Even in dead game moments, data can help with strategy. Many fans complain when the Dutch team takes a corner kick short, instead of turning the ball into the sixteen-meter area. Why not all at once? “The fact that a man-more situation in the corner of the field provides more opportunities, makes teams more likely to choose the short option,” says IJtsma.

Physical data

Data can not only show how proficient a player is, but also measure the intensity of the performance. While figures in the field of scouting and tactics can count on opposition from traditional camps, the clubs have embraced the usefulness of ‘physical data’ en masse. On the basis of GPS and heart rate data, it is possible to determine exactly to the second how many meters a player makes, how his condition is and how intensive the effort is.

According to Colin de Graaf, ‘head of performance’ at Heracles, data is also essential on a physical level when making the right tactical choices. ‘What are you aiming for as a team? Do you want to chase the opponent fiercely, or rather carefully wait for your chances? Data accurately reflects the intensity of the players’ efforts during the match. Everything is measurable, including the chosen playing style and its implementation.’

Knowledge about condition is especially important when analyzing the opponent. De Graaf: ‘Squads now know exactly when the opponent’s physical decline sets in. You can respond to that, for example by increasing the pressure yourself in that phase or by making a change in the playing style.’

At the European Championships, the correct division of forces is crucial for the result, says De Graaf. The ideal changeover moment in the final phase is therefore more than just a matter of fingerspitzengefühl for national coach Frank de Boer: hard numbers can help with the right choice at the right time.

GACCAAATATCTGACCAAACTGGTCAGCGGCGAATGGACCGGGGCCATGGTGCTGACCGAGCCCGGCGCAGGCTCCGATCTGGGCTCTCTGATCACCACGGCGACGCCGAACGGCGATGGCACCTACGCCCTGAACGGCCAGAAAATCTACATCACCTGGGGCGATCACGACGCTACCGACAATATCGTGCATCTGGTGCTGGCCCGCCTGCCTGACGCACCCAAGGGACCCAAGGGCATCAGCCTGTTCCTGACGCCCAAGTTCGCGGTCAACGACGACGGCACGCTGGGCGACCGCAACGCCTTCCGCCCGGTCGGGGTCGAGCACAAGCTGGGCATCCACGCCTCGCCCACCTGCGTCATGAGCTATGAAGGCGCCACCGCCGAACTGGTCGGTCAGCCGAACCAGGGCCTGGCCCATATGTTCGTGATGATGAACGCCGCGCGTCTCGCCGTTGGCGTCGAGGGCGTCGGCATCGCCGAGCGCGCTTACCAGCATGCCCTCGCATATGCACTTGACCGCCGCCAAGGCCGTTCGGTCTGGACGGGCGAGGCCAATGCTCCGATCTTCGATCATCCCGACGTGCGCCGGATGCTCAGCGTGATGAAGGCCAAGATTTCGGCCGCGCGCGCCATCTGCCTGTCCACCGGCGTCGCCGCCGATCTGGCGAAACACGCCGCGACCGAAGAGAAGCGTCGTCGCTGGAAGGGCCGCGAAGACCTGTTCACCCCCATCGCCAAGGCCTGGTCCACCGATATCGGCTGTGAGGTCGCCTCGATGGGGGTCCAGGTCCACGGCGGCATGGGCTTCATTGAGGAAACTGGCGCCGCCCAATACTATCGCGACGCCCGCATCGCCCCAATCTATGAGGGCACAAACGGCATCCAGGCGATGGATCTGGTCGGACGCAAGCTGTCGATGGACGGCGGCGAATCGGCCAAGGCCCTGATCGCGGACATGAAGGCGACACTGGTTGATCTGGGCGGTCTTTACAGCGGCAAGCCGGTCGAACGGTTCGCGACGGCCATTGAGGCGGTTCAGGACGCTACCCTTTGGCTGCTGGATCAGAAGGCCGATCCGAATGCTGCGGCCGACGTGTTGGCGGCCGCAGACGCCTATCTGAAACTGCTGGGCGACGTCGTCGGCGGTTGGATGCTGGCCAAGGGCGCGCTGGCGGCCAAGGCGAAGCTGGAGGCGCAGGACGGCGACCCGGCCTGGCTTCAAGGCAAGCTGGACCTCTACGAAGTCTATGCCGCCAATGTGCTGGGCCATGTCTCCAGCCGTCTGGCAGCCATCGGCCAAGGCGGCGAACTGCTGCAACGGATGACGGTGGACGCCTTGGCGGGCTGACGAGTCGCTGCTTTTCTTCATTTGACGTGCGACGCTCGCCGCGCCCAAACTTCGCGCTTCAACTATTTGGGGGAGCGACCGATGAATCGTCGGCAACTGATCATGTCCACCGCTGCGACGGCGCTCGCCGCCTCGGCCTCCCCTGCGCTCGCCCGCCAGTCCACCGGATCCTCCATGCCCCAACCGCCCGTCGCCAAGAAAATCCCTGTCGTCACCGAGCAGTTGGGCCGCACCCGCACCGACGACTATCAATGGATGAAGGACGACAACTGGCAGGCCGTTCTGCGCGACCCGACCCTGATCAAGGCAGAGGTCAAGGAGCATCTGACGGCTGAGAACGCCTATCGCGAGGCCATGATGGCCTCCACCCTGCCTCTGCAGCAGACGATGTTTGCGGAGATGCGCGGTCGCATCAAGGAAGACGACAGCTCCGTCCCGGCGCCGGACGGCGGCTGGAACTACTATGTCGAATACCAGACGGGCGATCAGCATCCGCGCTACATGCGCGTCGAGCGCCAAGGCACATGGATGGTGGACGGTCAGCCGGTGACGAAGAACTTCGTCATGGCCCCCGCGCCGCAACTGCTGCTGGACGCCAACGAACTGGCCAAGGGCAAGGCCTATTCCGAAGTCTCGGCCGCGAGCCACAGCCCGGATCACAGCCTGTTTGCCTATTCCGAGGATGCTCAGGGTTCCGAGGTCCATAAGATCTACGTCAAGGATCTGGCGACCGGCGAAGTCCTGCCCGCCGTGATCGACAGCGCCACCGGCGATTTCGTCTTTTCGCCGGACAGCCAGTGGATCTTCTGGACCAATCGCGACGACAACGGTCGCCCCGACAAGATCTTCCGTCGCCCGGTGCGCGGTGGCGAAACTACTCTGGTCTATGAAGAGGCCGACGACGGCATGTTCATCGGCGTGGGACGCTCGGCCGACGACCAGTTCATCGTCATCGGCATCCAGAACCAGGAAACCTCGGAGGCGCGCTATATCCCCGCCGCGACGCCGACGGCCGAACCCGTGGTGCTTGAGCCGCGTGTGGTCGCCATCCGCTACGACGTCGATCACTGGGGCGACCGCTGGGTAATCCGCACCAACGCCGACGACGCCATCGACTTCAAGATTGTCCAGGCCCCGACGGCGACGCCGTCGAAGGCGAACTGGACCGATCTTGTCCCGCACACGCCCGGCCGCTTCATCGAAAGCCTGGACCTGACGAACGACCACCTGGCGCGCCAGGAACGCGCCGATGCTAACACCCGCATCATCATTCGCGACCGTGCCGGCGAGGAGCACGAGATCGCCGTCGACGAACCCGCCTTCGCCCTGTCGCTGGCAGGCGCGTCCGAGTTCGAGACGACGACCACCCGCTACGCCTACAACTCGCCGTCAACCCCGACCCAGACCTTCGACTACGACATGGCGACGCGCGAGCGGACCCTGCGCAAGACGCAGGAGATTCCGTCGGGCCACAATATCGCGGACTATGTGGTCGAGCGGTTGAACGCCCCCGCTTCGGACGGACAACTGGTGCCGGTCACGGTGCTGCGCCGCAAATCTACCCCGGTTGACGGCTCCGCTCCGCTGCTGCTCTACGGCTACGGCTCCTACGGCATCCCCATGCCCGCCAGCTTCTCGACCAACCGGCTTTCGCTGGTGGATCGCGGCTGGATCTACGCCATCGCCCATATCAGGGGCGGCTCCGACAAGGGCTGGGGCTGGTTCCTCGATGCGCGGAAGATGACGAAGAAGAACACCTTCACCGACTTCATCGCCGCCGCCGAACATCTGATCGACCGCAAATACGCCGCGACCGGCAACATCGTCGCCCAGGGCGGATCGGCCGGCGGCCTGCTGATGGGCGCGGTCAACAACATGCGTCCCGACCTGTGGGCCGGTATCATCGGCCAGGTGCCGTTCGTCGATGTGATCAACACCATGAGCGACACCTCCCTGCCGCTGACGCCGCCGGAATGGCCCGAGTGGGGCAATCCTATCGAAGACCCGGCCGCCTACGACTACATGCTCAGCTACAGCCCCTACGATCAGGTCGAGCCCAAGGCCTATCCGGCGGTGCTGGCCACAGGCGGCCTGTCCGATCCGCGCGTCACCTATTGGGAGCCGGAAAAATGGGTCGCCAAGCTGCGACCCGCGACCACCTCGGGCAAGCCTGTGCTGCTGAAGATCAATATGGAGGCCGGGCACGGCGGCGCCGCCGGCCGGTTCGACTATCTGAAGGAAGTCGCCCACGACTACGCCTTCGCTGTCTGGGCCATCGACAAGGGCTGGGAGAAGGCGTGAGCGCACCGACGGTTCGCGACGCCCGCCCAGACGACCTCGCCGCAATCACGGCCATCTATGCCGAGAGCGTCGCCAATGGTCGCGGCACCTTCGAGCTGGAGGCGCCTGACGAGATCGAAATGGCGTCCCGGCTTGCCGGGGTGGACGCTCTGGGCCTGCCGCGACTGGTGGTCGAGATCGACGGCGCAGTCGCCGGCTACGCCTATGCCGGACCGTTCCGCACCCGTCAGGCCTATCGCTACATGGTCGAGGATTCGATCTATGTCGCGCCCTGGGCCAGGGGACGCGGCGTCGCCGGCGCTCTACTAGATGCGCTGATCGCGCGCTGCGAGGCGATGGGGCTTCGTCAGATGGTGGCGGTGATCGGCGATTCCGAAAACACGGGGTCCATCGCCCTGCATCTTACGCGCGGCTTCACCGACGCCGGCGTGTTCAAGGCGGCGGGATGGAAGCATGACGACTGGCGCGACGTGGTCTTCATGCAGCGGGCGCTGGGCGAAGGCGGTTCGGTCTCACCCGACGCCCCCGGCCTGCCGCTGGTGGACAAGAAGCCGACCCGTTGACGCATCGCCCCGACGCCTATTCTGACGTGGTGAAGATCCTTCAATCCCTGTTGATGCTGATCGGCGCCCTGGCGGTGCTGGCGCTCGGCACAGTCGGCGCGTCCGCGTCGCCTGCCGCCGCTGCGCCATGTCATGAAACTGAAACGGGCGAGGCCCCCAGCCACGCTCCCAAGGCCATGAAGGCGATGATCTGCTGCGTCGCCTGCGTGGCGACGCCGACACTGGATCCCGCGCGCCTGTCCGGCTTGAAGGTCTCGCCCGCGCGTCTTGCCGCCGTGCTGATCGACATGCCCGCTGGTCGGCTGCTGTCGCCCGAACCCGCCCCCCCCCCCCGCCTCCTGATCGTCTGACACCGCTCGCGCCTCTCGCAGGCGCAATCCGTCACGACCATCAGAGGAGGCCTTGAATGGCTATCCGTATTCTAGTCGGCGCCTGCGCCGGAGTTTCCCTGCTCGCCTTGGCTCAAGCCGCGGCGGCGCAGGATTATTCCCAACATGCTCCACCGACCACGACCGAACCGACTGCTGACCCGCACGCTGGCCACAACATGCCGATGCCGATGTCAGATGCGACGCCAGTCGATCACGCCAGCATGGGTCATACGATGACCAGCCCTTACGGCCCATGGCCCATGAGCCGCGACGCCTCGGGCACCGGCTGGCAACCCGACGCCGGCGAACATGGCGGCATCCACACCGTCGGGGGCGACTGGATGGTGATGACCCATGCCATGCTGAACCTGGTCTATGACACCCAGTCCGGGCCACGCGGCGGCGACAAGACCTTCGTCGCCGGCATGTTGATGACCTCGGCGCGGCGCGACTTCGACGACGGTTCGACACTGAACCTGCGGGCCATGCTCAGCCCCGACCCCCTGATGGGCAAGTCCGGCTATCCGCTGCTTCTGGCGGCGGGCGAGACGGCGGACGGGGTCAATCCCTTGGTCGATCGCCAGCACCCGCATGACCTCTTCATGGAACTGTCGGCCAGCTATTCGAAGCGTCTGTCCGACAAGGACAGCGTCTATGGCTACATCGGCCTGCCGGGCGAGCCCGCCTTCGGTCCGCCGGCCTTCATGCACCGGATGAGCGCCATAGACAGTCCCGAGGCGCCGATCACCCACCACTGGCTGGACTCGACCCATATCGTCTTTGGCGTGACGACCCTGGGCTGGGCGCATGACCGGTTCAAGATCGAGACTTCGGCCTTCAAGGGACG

The insights from figures are no longer just for the teams. The fans are also getting more and more data. Jongsma, who has been supplying statistics to the media from Opta since 2013, has seen the demand for figures rise sharply: ‘When we started supplying data to TV channel Fox Sports, it was still very basic. ‘This is the fifth defeat in the calendar year for Koemans Feyenoord’, that kind of work.’

He continues: ‘Back then it was a novelty, figures about football on television. Now all newspapers and TV programs receive data. It is no longer surprising when you hear on television talking about complex terms such as expected Goals.’

Jongsma has an explanation for why data acceptance has gone so fast: ‘Football is often a gut feeling. It’s a very subjective sport, with low scores and a lot of chance. Numbers, on the other hand, are hard and can serve as a factual basis for an opinion or observation. In that respect, data feeds the inquiring mind, which makes them very useful in journalism.’

You can fact-check figures, even in a chaotic sport like football, says Jongsma. “The fact that media and fans are increasingly using data to better understand things on the field encourages teams not to lag behind in this area.” And so football has also become a data affair.

null Statue Frenkie de Jong

Statue Frenkie de Jong